Many years ago Wilfred Funk propounded a list of the most beautiful words in English. Others have also selected their loves. This week we'll please our ears with some of the choices.
asphodel - a flower of the lily family, with white, pink, or yellow flowers clusters of flowers.
[note: The asphodel of the early English and French poets was the daffodil. Our word daffodil is believed to come from the Dutch de affodil = "the asphodel".]
Though we're speaking of beautiful words, whether or not they name beautiful things, here is a picture of the asphodel.
Euphonious itself is rather euphonious, I think...
As E. A. Poe wrote in "The Bells," What a gush of euphony voluminously wells!
In this context I've always been fond of sursurration
I wandered lonely as a cloud
That floats on high o'er vales and hills,
When all at once I saw a crowd,
A host, of golden asphodels; ...
- after Wordsworth. Works for me.
cerulean - sky-blue
But that definition rather begs the question, for a blue sky can range from light pale blue to rich strong blue. Which do we mean?
There seems to be some confusion. Thus, One-look's "quick definition" is:
Funk's selected "beautiful words" are all lovely in meaning, typically flowers and such gentle animals as "bobolink", "fawn", and "oriole".
James Joyce focused more on the pretty sound of a word. (Or at least he seemed to, to the extent one can ever tell what Joyce was thinking.) He stated that to him, the most beautiful word in English is cuspidor.
cuspidor - a spittoon; a receptacle for spit
(including the "receptacle" of a drinking fountain or in a dentist's office)
Pausing for a moment to remember September 11, 2001, and to contemplate our remembrance of that date last year (see week of Sept. 9, 2002).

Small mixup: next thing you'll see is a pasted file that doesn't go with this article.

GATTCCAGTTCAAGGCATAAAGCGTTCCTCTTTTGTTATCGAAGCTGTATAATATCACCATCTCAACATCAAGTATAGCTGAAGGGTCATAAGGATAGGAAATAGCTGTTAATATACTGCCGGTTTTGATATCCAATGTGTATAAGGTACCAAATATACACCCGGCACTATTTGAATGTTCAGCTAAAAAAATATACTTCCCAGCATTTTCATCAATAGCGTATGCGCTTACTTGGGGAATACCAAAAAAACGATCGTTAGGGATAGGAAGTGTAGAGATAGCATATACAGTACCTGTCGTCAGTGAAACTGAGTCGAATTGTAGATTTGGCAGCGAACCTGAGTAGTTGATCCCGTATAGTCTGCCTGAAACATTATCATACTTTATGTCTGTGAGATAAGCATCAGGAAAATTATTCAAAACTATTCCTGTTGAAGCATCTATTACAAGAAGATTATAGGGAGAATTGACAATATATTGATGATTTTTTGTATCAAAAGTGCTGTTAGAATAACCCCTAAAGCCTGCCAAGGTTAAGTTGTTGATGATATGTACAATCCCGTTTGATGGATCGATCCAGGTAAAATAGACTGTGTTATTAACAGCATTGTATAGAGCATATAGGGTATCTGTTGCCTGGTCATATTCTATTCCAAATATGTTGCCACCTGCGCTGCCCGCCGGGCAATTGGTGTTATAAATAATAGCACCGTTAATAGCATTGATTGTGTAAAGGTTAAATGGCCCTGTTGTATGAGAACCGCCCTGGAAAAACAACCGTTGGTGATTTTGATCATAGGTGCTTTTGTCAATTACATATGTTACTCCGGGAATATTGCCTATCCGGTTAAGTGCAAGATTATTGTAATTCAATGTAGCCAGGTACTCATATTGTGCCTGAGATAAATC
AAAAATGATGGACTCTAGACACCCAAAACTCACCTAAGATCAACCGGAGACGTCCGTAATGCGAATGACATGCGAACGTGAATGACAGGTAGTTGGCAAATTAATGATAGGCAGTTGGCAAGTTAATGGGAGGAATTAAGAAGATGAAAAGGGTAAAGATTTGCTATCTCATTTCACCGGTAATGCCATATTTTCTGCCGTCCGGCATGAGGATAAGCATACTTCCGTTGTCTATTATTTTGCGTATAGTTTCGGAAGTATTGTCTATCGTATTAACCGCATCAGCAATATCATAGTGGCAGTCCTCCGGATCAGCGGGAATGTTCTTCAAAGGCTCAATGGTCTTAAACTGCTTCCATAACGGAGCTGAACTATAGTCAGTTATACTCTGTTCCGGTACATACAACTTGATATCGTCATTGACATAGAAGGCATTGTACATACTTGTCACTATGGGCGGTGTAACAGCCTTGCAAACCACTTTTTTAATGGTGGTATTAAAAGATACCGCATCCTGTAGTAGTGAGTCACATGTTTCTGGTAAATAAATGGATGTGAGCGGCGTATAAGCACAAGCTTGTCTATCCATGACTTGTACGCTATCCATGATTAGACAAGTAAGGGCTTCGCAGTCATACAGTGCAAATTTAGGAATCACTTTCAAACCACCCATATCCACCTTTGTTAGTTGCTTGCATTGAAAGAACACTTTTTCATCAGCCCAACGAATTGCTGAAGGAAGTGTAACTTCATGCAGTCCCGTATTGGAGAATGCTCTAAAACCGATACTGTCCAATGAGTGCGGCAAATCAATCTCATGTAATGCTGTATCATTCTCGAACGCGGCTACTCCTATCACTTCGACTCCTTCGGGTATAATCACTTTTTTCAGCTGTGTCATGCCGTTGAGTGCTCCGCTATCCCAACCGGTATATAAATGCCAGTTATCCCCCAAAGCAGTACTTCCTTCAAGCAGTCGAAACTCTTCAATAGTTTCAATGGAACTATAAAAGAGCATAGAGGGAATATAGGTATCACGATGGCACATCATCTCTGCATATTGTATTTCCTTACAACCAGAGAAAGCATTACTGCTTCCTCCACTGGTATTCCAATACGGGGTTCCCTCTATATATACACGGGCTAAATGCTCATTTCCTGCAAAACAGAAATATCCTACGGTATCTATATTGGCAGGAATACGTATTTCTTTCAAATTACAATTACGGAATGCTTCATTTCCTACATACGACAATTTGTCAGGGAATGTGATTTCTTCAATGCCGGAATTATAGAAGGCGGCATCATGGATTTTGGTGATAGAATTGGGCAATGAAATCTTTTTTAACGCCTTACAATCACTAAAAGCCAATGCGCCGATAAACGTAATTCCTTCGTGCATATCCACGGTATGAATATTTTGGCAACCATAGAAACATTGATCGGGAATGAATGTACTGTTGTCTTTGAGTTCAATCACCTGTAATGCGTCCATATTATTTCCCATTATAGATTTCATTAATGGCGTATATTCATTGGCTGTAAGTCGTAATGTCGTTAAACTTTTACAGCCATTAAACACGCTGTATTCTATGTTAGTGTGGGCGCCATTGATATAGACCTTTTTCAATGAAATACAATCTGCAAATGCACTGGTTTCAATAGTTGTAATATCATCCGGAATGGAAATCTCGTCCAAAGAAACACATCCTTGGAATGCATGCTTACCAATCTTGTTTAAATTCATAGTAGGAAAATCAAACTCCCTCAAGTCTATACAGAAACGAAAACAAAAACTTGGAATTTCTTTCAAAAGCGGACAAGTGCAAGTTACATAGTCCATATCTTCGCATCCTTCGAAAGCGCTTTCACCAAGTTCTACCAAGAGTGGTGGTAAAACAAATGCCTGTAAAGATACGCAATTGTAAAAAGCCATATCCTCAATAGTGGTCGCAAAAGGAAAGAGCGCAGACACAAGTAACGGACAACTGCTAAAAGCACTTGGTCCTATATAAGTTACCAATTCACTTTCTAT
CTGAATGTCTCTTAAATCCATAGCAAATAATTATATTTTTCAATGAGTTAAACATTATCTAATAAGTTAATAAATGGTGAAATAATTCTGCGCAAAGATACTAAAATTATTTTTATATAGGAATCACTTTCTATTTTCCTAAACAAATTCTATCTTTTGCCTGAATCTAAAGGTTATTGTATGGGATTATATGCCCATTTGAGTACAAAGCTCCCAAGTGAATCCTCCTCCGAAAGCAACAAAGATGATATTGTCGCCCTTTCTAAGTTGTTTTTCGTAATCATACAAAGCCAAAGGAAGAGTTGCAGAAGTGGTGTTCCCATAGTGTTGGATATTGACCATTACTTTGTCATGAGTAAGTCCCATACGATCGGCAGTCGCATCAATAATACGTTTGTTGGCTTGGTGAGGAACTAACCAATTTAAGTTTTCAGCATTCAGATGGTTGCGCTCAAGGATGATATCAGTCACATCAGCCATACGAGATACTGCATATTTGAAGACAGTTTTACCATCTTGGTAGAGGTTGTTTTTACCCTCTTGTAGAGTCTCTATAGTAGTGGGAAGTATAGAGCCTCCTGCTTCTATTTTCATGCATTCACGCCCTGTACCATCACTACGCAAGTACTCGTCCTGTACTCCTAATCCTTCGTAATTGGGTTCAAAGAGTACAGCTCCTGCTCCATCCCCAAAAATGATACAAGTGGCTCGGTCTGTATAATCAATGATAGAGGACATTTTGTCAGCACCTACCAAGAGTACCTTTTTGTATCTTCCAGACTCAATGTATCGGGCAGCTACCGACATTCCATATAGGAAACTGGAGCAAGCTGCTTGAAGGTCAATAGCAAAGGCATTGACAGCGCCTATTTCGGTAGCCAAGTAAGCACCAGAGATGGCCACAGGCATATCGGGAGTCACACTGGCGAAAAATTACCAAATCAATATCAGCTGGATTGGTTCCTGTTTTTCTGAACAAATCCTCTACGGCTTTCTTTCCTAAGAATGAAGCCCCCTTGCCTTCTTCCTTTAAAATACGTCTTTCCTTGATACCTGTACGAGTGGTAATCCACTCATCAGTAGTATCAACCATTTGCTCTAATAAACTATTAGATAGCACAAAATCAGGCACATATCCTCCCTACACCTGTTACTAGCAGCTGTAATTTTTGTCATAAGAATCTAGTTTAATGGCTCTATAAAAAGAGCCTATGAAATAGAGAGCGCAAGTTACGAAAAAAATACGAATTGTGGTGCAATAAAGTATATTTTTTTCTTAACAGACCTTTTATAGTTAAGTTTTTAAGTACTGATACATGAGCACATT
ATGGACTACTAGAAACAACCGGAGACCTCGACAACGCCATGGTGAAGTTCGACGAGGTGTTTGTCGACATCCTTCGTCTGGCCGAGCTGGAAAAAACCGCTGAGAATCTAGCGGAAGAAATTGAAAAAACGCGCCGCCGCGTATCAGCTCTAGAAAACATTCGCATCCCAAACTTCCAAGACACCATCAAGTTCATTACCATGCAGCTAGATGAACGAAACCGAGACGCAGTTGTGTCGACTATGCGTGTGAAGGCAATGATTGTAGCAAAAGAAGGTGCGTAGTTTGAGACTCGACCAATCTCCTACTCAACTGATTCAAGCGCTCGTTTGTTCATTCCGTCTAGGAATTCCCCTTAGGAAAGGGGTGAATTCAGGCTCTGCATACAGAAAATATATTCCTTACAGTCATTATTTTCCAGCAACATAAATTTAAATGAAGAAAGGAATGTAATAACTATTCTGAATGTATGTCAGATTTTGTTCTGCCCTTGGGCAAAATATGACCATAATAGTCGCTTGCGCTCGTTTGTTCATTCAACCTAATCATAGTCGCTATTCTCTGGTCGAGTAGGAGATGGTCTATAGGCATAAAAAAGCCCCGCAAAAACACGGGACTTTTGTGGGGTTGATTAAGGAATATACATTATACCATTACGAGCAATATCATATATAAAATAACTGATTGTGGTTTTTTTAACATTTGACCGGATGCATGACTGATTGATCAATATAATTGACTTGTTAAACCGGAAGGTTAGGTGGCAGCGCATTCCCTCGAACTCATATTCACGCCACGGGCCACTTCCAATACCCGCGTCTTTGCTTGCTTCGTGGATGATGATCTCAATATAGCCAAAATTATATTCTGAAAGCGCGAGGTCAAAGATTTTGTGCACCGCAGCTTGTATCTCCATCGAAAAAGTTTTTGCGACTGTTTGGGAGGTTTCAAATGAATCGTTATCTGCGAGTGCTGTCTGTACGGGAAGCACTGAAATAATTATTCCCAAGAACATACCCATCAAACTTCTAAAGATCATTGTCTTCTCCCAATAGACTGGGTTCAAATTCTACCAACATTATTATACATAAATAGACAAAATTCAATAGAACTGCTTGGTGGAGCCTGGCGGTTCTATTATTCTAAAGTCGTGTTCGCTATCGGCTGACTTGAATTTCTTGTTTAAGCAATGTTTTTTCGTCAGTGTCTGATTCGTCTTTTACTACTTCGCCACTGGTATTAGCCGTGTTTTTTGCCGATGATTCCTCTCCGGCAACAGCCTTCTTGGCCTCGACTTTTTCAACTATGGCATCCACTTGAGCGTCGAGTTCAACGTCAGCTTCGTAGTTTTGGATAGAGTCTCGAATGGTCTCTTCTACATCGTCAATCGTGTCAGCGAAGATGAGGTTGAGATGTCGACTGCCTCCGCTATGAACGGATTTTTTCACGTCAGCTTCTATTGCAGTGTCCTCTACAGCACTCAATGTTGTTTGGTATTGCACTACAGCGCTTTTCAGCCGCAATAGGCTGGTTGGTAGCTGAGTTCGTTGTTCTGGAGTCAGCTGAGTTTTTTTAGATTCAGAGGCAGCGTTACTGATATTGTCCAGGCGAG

Today's word comes not from Funk's list of beautiful words, but from a list by Willard Espy.
gossamer - noun: 1. a film of cobwebs floating in air in calm clear weather; 2. something light, delicate, or insubstantial: the gossamer of youth's dreams
adjective, by later extension: extremely light, delicate, or tenuous
[probably from goose + summer, a period of mild autumn weather when goose was in season and such webs were often seen in the air]
[This message was edited by wordcrafter on Thu Sep 11th, 2003 at 10:03.]
Funk put luminous on his list. I'm going suggest a modification.
numinous - suggesting the presence of a god; spiritual, divine; inspiring awe and reverence
Bryant muses, "However, there is more to holiness than a mere acknowledgement that human intellect is limited. Interwoven with it is a healthy dose of awe; what Rudolf Otto called mysterium tremendum, an awe-filled mystery that leaves us trembling. St Augustine encapsulated it. 'What is this which gleams through me and smites my heart without wounding it? I am both a-shudder and a-glow; a-shudder in so far as I am unlike it, a-glow insofar as I am like it.'"
Russell Rocke in his Grandiloquent Dictionary (not the same as the website by that name) highlights words he considers euphonious. Among them is today's word, the concept being less sweet than the sound.
vellicate - to move with spasmodic convulsions; to twitch
[Rocke add another definition, which I'm not able to confirm: to pull off; to pluck, as: Women villicate their eyelashes.]
Dorothy Parker opined that the most beautiful words in the english language are "cheque enclosed". But lets return to Funk.
mellifluous - flowing sweetly or smoothly, as with honey: a mellifluous voice
[From L. roots meaning honey and flow]